I’m an unashamed and vocal Collingwood supporter and I love my footy. I love the physical contest and the contest of the minds which play out on the footy field.
I used to love bashing the umpires (not allowed to anymore). I used to love to slag off at the other teams (not allowed anymore). I used to love getting into a jousting match with opposing supporters (not allowed anymore).
The giant intellects governing the game have taken the biff out, taken the niggle and teasing out, taken the sledging out (or are trying to), taken out most of the physical contact, like shirt fronting and leg sliding, like jumper punching and head butting (probably for the better here).
Football, in all its presentations, is a contact sport. But after the game, the players got together and enjoyed each other’s company. Indeed some players from opposing teams even shared houses together.
Once upon a time, politics was like that. A contact sport! When I was in it, it certainly was, and when I observed the federal arena after Gough had his job stolen; I looked back to the previous times. There I found pugilistic oratory was delivered with surgical precision, humour, viciousness, withering sarcasm and devastating effect.
Check the duels between Jim Killen and Fred Daly (in fact between Fred and anyone else). Look at the skills of Arthur Calwell and Gough, of Menzies, even.
My hero is of course Paul Keating, the greatest of the political enforcers. I just loved it when Paul pointed his finger at John Hewson and said “I‘m gunna do you, mate, and I’m gunna do you slowly!”
The difference between Paul and Mark Latham is that Mark had the flair but was and is, vulgar. His oratory and political commentary drips with the venom of an injured rat. Paul had and has class as well as flair.
But alas! Those days are gone, never to be seen again. The days when a duel could be viciously fought on the floor of the Chamber, points awarded for a parry or a thrust, and then the honour of duellists emerging outside the duelling arena into a collegiate comradery.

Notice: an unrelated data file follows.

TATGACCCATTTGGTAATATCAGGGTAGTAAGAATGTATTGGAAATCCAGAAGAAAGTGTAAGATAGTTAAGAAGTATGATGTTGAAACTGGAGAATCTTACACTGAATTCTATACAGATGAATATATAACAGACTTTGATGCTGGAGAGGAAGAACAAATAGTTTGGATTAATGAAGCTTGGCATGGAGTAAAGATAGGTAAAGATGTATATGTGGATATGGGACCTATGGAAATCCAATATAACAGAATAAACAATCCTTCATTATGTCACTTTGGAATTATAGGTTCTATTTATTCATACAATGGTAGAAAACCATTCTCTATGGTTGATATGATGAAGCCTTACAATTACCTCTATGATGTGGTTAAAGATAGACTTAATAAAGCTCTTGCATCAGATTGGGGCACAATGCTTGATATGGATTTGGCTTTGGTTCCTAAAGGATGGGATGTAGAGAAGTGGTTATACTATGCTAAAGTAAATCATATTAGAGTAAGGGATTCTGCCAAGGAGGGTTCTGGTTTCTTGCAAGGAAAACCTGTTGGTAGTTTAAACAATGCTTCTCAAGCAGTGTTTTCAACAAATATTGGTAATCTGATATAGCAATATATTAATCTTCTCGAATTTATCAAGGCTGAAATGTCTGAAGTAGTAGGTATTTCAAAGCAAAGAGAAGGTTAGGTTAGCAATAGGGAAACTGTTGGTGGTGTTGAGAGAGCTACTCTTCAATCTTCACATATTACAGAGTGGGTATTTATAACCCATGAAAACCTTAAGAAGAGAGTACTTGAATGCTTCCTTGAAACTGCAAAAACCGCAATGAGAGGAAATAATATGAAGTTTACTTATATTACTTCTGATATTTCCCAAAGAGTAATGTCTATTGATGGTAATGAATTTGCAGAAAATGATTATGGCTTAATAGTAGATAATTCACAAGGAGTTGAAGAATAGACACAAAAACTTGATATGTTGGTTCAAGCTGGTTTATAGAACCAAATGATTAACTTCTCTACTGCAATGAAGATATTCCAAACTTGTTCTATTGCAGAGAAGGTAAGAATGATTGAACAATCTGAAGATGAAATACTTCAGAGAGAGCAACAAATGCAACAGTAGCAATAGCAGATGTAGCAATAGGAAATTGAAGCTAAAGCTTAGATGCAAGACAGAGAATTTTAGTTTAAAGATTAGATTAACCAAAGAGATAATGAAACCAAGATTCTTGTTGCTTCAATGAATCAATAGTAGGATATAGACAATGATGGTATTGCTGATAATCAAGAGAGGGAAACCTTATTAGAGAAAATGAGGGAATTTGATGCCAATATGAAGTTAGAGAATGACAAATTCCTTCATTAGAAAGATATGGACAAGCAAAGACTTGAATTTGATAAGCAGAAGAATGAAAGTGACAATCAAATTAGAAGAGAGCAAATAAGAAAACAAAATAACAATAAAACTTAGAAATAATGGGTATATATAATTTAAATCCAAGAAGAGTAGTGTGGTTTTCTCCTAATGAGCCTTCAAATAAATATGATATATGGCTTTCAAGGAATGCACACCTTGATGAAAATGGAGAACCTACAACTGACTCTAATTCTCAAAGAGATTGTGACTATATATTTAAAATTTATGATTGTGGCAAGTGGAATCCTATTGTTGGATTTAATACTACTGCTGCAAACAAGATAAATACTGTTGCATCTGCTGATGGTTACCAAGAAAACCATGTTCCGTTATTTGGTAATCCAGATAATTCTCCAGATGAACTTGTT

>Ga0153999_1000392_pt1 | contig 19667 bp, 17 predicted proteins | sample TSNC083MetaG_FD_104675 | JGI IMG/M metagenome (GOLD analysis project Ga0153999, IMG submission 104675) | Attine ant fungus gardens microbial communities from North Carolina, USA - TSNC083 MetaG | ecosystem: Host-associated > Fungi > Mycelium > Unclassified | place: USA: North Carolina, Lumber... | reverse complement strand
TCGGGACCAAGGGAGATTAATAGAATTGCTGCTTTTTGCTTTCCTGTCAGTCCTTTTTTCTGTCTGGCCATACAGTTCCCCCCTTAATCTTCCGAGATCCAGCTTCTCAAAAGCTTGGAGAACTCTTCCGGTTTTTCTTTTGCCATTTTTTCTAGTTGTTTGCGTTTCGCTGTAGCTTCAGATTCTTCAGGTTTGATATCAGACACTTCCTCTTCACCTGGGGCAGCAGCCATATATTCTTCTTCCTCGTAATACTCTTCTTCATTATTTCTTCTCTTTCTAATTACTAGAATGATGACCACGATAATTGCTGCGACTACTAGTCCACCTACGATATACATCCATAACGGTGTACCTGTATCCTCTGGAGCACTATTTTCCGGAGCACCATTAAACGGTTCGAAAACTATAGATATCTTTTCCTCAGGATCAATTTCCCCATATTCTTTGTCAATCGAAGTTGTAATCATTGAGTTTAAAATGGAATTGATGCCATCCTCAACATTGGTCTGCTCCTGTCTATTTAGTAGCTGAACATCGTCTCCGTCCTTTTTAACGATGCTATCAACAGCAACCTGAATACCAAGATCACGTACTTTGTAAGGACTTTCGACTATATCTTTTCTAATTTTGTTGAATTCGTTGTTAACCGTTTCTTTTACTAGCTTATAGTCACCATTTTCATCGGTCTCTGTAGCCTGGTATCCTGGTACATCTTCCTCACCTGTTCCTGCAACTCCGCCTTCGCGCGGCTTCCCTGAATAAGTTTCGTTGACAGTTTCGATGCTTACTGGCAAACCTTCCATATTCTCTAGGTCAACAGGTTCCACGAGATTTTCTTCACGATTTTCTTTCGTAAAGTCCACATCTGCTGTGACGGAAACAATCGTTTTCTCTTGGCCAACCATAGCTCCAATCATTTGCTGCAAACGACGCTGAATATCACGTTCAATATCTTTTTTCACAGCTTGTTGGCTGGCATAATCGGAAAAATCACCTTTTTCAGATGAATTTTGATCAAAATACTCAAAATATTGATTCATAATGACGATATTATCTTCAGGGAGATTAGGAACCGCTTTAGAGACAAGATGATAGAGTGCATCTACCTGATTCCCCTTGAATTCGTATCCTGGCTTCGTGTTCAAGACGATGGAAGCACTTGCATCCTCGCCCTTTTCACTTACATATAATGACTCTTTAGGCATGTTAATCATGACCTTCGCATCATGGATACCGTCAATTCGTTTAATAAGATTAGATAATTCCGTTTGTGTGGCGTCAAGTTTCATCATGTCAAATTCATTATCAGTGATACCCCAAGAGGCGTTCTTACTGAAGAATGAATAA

I was in and saw the end of that era and I mourn its loss.
I was talking a lady about an unrelated topic and she raised with me the spectacle of federal politics and we both agreed that the federal arena was a kindergarten sand pit, occupied by screaming twits who presented as hard-line pragmatists or lily-livered jelly backs. Either way, they did not inspire in her any confidence but merely entrenched her contempt.
The contrast was the ACT Legislative Assembly. I’ve been critical of that Chamber before as being a bit light on in the oratorical stakes. It has become as entertaining as listening to a yacht race on radio, or waiting for water to boil. It has a Tobin Brothers inspired quietness about it.
Both Parliaments’ Question Time are a joke. There is no information sharing, no forensic delving, no oratorical persuasion and no evidence of respect. At the federal level, it is all about volume. He (or she) must shout and his (or her) colleagues must enjoin the cacophony. I don’t know the collective noun for a group of banshees.
At the local level, QT has descended into the personal abuse with little or no regard for parliamentary etiquette. What you see is what you get. Needs a lot of work.
As an aside, I did notice a bit of colour the other day when former Speaker Dunne, notorious for giving Bronwyn Bishop a run for her money on being biased, gave current Speaker Burch a broadside for being biased. Hypocrisy from on high! But a bit of a laugh anyway because it was so ludicrous.
I don’t advocate a violent approach to debating in either parliament but really, some skill might be nice. Some entertaining phraseology but it must be good. Some verbal baiting and a surgical response would be a bit exciting. Don’t hold your breath.
I’ve lost my copy of Daly’s “From Curtin to Kerr” but if you can get a copy, do so. Great read. The Kerry O’Brien book “Keating” is compulsory reading for the political would be-if-they-could-be’s.
But for a really good read, get hold of the Commonwealth Hansard, type in Paul Keating and sit back and enjoy the show.
The lady I chatted with told me that her son watched every QT in both parliaments for entertainment. She would rather pull her fingernails out one by one with a pair of tweezers. I see her point.